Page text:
Transnational Accesses

TA feedback - METLA

Read more in an interview with Metla transnational access visitors: Research without borders

Project Title: Vitrification and clonal fidelity of Holm oak somatic embryos

Applicant: IMIDRA, Spain

Visit date: 19 February - 11 June 2013

Feedback: Applied for access to two facilities (METLA Cryopreservation laboratory and METLA Vegetative propagation laboratory) located in the same place.

Both facilities at the METLA Punkaharju Unit are well equipped, and the staff is highly qualified, efficient and very supportive. They taught me new skills that can be applied in my own research. If I had to repeat the experience, I would apply for the same facility over and over again: the experience was wonderful!

Given the cutting-edge results of the experiments performed in Finland, we are currently writing two manuscripts that include these results, to high impact factor publications in our field.

Project Title: Vegetative propagation of CLRV-infected birch species of Germany and Finland (VPCLRV)

Applicant: Humboldt-University of Berlin / Division Phytomedizin, Germany

Visit date: 3 - 21 March 2014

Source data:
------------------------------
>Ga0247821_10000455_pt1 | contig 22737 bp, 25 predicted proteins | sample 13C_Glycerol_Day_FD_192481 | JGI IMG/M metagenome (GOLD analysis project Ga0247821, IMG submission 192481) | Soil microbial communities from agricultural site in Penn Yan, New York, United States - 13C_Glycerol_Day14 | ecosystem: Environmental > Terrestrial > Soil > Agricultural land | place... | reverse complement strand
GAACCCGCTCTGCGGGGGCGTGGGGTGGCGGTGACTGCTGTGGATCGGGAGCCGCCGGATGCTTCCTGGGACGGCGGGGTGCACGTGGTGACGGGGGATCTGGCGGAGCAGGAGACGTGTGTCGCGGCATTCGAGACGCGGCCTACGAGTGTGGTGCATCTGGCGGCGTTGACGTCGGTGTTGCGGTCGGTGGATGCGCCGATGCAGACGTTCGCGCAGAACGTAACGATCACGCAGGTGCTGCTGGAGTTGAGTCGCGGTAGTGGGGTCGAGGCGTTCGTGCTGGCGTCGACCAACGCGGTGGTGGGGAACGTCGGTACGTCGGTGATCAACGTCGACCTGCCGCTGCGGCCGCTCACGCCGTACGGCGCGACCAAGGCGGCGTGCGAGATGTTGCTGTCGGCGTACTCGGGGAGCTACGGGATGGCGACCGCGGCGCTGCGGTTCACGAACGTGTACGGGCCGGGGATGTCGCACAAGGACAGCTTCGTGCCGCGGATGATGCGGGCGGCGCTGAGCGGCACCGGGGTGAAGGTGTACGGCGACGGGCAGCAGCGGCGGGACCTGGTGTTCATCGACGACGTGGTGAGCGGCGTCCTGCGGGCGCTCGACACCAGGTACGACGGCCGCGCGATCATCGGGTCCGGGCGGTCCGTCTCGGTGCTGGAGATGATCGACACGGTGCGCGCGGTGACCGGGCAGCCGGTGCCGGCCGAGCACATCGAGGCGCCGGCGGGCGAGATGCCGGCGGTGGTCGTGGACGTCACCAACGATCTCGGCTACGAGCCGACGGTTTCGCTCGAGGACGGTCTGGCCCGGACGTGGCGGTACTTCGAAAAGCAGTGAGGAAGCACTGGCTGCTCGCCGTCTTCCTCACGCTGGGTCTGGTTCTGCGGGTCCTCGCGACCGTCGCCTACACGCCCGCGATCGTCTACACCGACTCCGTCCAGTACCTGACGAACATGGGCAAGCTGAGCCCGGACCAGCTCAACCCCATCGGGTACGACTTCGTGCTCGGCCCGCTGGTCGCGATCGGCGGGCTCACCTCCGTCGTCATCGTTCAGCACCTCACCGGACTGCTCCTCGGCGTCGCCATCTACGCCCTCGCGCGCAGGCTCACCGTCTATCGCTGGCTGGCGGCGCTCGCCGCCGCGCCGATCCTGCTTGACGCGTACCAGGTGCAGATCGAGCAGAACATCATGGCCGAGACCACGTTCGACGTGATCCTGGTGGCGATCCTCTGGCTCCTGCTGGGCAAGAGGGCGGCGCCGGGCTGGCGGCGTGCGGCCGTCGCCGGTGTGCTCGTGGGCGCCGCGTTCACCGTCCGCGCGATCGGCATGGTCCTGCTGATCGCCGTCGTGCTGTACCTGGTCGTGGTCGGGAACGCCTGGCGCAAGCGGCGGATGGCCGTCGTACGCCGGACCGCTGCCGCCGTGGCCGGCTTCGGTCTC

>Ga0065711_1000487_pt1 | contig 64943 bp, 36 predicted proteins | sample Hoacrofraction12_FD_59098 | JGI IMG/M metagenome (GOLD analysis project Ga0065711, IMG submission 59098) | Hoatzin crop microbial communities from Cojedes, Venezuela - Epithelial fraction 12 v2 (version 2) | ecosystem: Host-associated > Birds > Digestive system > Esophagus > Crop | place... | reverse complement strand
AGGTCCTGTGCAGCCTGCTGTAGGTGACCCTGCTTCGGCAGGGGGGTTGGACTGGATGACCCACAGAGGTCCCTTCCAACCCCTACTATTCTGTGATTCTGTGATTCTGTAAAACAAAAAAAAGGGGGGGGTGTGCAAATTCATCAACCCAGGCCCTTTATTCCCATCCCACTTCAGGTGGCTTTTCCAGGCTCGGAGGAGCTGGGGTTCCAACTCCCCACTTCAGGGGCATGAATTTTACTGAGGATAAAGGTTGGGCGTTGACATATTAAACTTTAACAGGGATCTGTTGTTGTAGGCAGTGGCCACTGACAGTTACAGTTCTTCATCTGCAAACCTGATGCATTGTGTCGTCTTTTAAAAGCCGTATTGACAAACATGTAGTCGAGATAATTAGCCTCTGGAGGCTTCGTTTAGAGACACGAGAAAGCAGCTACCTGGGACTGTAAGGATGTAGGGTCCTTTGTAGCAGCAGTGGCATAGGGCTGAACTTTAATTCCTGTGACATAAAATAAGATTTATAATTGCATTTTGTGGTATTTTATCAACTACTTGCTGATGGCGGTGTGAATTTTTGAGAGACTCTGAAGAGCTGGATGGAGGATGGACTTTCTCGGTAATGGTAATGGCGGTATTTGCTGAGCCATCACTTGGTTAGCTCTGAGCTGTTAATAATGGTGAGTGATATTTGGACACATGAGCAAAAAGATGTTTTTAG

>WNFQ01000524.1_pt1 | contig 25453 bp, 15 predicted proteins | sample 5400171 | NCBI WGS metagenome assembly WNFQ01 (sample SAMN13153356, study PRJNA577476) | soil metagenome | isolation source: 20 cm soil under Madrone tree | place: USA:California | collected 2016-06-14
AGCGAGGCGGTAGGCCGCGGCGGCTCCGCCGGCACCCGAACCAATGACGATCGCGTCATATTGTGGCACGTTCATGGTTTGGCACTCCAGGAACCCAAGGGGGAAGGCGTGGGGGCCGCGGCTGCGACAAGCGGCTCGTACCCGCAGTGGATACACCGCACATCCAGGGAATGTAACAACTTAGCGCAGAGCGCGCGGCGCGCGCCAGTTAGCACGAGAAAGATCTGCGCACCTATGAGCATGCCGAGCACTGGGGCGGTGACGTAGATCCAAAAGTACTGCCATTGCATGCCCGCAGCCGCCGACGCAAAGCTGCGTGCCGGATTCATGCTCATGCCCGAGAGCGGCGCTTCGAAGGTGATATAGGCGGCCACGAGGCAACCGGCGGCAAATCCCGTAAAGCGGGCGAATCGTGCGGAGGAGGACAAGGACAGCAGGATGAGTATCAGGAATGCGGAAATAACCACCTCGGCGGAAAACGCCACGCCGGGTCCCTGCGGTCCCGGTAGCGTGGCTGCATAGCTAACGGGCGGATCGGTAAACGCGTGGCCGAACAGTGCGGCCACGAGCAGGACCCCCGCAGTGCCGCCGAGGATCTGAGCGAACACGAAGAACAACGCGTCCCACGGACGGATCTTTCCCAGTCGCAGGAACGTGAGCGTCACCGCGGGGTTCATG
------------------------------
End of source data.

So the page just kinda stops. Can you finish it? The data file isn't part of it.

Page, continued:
Feedback: The aim of the TA visit was to initiate tissue cultures of selected Cherry leaf roll virus (CLRV)-infected Betula pubescens and B. pendula from Rovaniemi, Northern Finland. Established tissue cultures provide clonal and juvenile plant material for our studies related to the molecular and epidemiolical characterization of CLRV.

Within the 3 weeks of my TA visit in Metla, Punkaharju, I prepared in total 320 dormant buds (40 buds per each of 8 tree genotypes). The peeled buds were set on a special nutrition medium to initiate regrowth of the buds. This was successful in that the primordial leaves emerged and a stem base callus started to develop. Depending on the genotypes, 22.5-60 % of the initiated cultures had to be discarded after 17 days due to microbial contamination. This is a quite normal rate, as the surface sterilization of natural buds with 70 % ethanol is usually not 100 %.

At the end of the visit I transferred the bud cultures from glass tubes to glass jars in a set of 3-5 explants, and transported to our laboratory in Berlin in a styropor box. A smaller proportion of the cultures are left at TA site, to proceed with the tissue culture synchronically by communication via email. Next steps are the multiplication of shoots from the individual calli on nutrition media with altered composition of groth regulators and subsequent rooting of single cut shoots on a medium without growth regulators. Rooted plantlets will be potted in substrate, acclimatised in a growth chamber and subsequently transferred to the greenhouse. Plantlets will then be screened for CLRV infection by RT-PCR.

This is an uncomplicated, easy access to a skilful laboratory to learn specific scientific techniques and methods. In my case it was a great opportunity not only to get introduced into the tissue culture technique, but also to produce tissue cultures from very important birch material of our current studies.